Trade McNabb, Fire Reid and Demolish the Vet

"You Gotta Be Kidding!"
by Mickey Charles CEO, The Sports Network

Veterans Stadium
A Eagles' fan walks away from Veterans Stadium for the last time following Philadelphia's 27-10 loss to the Tampa Bay Buccaneers.
Philadelphia, PA (Sports Network) -- Of all those ideas, the one that is closest to reality, of course, is doing away with a field and stadium that is as outdated as the game plan of the Philadelphia Eagles this past weekend when they encountered a warm weather team, the Tampa Bay Buccaneers, who had the thermostat in their locker room turned down to 32 degrees to get them ready for the big encounter.

Philadelphia had treated the visitors with disdain, insulted them before they arrived, ridiculed them when they got here and planned victory parties prior to the battle even getting underway. The Mummers were having their outfits cleaned and pressed, the mayor had a meeting to choose the parade route, the TV, print and radio bobble heads were inciting the fans to riot, to book travel to San Diego lest they miss out on the party. All players could speak of was their being a "team of destiny" and a branded memory of last year's loss to St. Louis, which they felt never would have occurred with home field advantage.

Along comes the Divisional Playoff Game but no trophy, no title, nothing except being NFC East Champions, whatever that is worth. And here it is. The home field advantage. Yes, that is meaningful and, according to the team, local pundits, fans and talk show hosts, the gateway to the Super Bowl. "Not in our house," they chanted.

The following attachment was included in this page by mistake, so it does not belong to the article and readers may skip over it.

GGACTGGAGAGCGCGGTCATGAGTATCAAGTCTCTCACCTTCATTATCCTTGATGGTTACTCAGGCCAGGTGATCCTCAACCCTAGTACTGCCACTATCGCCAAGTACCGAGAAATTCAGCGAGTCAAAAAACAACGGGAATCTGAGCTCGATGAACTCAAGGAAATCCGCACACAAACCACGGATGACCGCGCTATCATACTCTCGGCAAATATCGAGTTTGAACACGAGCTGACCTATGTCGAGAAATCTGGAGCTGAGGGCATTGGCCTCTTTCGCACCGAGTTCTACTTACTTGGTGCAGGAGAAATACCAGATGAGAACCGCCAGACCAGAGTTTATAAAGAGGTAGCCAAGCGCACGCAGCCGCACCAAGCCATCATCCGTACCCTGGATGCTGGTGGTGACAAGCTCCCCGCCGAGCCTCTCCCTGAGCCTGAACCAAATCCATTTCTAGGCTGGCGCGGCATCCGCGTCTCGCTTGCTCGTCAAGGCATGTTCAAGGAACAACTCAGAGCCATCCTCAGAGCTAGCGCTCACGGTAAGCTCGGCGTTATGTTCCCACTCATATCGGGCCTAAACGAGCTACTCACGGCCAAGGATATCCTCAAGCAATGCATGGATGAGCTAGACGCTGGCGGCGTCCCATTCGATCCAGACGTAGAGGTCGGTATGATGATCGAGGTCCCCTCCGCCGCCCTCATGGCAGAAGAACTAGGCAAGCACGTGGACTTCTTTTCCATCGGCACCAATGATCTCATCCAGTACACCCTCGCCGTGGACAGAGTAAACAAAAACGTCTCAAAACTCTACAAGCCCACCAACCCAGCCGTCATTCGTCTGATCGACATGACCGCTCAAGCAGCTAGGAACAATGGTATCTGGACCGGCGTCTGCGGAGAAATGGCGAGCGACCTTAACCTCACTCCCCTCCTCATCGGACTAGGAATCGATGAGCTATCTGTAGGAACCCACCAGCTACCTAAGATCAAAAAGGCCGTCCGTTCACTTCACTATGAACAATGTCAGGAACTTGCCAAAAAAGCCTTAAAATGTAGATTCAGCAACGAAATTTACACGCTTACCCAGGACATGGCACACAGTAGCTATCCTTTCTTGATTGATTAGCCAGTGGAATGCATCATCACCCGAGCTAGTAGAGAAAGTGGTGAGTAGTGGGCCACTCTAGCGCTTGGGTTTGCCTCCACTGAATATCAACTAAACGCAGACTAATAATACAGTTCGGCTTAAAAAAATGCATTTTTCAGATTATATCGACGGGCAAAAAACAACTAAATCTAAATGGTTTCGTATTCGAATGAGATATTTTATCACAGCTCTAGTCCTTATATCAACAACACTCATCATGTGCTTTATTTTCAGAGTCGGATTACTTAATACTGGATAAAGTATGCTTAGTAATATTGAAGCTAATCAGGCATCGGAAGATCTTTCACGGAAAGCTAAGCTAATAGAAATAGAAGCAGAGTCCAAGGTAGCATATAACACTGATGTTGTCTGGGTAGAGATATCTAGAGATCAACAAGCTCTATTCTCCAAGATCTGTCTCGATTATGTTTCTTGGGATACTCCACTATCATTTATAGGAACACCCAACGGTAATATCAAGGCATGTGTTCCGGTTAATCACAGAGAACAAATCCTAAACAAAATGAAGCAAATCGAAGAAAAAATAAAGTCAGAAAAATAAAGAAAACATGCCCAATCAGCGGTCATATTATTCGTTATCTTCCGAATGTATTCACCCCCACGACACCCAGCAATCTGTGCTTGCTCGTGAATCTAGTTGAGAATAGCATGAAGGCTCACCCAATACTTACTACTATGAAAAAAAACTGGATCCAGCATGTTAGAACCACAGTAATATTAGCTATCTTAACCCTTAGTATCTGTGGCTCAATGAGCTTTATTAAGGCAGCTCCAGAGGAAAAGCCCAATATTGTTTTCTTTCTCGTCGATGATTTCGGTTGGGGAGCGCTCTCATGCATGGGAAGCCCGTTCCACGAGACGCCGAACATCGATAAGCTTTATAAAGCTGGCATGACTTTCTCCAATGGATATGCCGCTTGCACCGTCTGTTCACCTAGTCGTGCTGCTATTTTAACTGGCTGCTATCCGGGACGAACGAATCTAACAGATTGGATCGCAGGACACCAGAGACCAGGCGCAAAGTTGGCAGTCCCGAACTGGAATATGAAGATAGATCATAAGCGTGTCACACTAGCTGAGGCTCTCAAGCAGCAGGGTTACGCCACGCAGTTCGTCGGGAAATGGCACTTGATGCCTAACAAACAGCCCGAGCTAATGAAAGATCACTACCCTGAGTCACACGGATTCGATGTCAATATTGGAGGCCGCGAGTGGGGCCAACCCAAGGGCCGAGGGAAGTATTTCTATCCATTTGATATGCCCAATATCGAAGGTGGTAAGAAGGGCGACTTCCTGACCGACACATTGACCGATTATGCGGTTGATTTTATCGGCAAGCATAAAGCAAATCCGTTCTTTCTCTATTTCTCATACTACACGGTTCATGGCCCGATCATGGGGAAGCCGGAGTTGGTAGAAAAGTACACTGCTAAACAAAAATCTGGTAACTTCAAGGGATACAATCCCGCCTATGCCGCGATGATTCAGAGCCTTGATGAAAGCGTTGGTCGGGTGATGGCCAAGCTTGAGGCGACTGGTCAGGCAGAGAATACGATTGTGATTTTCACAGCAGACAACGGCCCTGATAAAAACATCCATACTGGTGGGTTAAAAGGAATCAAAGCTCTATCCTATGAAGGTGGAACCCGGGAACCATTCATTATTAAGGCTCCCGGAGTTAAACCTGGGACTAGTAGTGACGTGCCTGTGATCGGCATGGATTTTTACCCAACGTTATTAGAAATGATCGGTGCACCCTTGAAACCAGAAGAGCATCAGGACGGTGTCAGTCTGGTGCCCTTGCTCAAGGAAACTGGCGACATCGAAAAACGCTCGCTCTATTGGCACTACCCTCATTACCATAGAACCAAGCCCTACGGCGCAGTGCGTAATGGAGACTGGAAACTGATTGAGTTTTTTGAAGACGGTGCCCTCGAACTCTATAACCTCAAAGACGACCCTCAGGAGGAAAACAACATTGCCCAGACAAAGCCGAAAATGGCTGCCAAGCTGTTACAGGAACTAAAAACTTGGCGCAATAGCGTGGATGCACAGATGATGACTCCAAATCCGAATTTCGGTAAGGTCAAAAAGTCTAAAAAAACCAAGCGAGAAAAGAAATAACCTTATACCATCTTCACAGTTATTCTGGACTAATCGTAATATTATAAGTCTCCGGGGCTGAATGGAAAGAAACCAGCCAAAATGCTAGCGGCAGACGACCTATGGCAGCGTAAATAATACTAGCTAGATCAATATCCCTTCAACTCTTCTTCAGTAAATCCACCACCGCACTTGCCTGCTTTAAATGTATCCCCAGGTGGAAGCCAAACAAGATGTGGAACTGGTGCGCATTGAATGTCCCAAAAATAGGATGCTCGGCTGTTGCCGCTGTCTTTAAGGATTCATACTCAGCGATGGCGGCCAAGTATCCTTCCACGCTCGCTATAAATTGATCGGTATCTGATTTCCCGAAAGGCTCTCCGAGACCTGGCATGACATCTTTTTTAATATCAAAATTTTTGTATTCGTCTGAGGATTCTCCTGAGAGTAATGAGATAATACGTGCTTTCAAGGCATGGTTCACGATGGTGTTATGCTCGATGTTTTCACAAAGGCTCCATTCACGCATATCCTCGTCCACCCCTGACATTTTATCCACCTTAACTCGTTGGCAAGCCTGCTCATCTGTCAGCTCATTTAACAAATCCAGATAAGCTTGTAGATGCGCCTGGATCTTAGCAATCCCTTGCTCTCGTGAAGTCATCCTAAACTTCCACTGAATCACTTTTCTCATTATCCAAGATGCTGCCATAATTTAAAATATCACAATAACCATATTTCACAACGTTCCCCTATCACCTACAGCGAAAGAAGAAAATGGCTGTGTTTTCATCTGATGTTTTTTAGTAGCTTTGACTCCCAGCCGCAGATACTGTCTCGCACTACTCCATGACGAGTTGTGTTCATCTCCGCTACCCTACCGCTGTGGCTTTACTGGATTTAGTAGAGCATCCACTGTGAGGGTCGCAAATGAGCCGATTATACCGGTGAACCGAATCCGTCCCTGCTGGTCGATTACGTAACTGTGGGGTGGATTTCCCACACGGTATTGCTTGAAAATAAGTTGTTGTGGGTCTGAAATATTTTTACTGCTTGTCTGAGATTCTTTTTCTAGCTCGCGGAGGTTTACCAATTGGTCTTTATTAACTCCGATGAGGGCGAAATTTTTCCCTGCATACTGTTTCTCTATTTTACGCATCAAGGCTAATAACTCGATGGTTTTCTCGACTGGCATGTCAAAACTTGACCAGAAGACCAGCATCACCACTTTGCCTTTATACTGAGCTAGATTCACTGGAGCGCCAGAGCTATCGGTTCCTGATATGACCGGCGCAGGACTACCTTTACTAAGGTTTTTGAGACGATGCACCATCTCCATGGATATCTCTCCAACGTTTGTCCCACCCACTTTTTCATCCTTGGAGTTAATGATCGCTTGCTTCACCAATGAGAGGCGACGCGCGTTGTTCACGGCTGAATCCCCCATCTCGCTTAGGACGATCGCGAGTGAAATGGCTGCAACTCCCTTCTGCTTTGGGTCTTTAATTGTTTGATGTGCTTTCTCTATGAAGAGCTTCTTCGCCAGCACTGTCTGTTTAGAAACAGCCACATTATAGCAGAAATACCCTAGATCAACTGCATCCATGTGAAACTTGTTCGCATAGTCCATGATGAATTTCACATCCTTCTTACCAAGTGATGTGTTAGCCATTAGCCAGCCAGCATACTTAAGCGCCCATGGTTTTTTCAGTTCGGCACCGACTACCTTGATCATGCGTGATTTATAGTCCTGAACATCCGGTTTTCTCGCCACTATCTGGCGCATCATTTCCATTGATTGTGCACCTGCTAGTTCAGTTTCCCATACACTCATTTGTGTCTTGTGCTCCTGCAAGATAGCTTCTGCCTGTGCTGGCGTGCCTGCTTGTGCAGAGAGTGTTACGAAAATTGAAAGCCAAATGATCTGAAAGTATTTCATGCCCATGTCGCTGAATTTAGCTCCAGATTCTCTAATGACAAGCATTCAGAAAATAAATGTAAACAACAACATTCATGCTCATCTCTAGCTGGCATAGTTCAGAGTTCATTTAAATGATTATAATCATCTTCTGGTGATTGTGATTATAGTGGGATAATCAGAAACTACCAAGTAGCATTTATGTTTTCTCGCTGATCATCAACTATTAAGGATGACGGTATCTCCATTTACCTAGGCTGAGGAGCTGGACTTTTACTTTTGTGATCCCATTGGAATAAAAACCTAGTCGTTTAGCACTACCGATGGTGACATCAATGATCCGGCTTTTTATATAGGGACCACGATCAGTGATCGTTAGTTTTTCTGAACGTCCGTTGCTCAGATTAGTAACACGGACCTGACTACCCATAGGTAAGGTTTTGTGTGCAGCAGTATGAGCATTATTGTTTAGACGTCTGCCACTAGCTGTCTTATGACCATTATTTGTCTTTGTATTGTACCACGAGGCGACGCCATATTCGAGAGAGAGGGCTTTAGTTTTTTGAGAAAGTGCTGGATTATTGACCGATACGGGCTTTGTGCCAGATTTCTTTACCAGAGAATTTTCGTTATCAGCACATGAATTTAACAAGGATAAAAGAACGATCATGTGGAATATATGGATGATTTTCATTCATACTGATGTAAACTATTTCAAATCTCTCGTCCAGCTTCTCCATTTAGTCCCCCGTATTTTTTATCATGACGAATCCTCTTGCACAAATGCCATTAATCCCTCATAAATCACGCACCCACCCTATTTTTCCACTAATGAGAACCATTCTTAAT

Make your expectations high and the fall from grace is worse than leaping from the Empire State Building to see if you will bounce when you encounter the pavement. The fact of the matter is that the splat! heard will leave you lying there as one limp and ugly mess.

Andy Reid
Andy Reid argues a call with side judge Tom Fincken. Reid was out-coached by Jon Gruden's Bucs.
I predicted that Jon Gruden would make the difference, that Andy Reid would be out-coached and that is precisely what happened. Over-confidence is a heavy burden to bear. Philadelphia has a good quarterback in Donovan McNabb, a very good one. He is not great. This is the same draft selection that fans down here did not want. Then they elevated him to a pedestal that does not suit him yet. Their season of destiny was one of good fortune. Their offense did not exist and they had no running game to strike fear in the hearts of opponents or set up the pass. Duce Staley was, and is, good for one run of merit a game. That is it.

The letdown was predictable.

They do not have big time wide receivers. No Marvin Harrison. There is no Jerry Rice, regardless of age, Tim Brown or Terrell Owens. They do not have a linebacker like Lavar Arrington, one that can rush the passer and play the run. Why was everyone in Philadelphia surprised at the loss?

They need a tight end, someone bigger and faster than Chad Lewis, one for whom Lewis can be a complement and bigger threat.

Hugh Douglas came to Philadelphia to win a championship. It is not to be, and the Eagles must find a pass rushing defensive end to replace him or share that spot with him. The big fella is a free agent but one has to doubt that he will go anywhere.